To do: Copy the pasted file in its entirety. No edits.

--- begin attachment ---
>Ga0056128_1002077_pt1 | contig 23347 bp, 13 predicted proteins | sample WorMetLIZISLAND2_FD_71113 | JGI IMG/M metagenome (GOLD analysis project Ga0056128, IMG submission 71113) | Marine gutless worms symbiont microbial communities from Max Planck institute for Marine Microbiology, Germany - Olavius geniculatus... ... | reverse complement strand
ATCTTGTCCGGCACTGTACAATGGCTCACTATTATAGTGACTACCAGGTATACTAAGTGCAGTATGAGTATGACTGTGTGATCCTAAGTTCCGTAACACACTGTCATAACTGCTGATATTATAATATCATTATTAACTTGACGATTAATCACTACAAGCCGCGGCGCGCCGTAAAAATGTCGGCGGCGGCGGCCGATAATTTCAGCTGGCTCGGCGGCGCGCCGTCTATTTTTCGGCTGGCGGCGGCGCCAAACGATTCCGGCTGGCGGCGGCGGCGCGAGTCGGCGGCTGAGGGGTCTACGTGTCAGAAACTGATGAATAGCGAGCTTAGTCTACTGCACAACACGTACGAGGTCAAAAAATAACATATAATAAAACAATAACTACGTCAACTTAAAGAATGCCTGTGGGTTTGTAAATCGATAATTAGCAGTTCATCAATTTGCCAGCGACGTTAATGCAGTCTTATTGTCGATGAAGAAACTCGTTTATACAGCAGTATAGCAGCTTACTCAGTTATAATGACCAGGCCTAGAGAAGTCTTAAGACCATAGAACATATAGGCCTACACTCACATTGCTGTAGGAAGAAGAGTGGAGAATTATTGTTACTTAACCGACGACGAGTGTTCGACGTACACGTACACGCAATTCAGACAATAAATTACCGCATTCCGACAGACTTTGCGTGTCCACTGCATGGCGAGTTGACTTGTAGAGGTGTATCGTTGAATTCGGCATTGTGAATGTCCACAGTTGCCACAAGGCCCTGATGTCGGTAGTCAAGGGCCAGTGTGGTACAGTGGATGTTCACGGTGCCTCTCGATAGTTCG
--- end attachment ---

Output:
>Ga0056128_1002077_pt1 | contig 23347 bp, 13 predicted proteins | sample WorMetLIZISLAND2_FD_71113 | JGI IMG/M metagenome (GOLD analysis project Ga0056128, IMG submission 71113) | Marine gutless worms symbiont microbial communities from Max Planck institute for Marine Microbiology, Germany - Olavius geniculatus... ... | reverse complement strand
ATCTTGTCCGGCACTGTACAATGGCTCACTATTATAGTGACTACCAGGTATACTAAGTGCAGTATGAGTATGACTGTGTGATCCTAAGTTCCGTAACACACTGTCATAACTGCTGATATTATAATATCATTATTAACTTGACGATTAATCACTACAAGCCGCGGCGCGCCGTAAAAATGTCGGCGGCGGCGGCCGATAATTTCAGCTGGCTCGGCGGCGCGCCGTCTATTTTTCGGCTGGCGGCGGCGCCAAACGATTCCGGCTGGCGGCGGCGGCGCGAGTCGGCGGCTGAGGGGTCTACGTGTCAGAAACTGATGAATAGCGAGCTTAGTCTACTGCACAACACGTACGAGGTCAAAAAATAACATATAATAAAACAATAACTACGTCAACTTAAAGAATGCCTGTGGGTTTGTAAATCGATAATTAGCAGTTCATCAATTTGCCAGCGACGTTAATGCAGTCTTATTGTCGATGAAGAAACTCGTTTATACAGCAGTATAGCAGCTTACTCAGTTATAATGACCAGGCCTAGAGAAGTCTTAAGACCATAGAACATATAGGCCTACACTCACATTGCTGTAGGAAGAAGAGTGGAGAATTATTGTTACTTAACCGACGACGAGTGTTCGACGTACACGTACACGCAATTCAGACAATAAATTACCGCATTCCGACAGACTTTGCGTGTCCACTGCATGGCGAGTTGACTTGTAGAGGTGTATCGTTGAATTCGGCATTGTGAATGTCCACAGTTGCCACAAGGCCCTGATGTCGGTAGTCAAGGGCCAGTGTGGTACAGTGGATGTTCACGGTGCCTCTCGATAGTTCG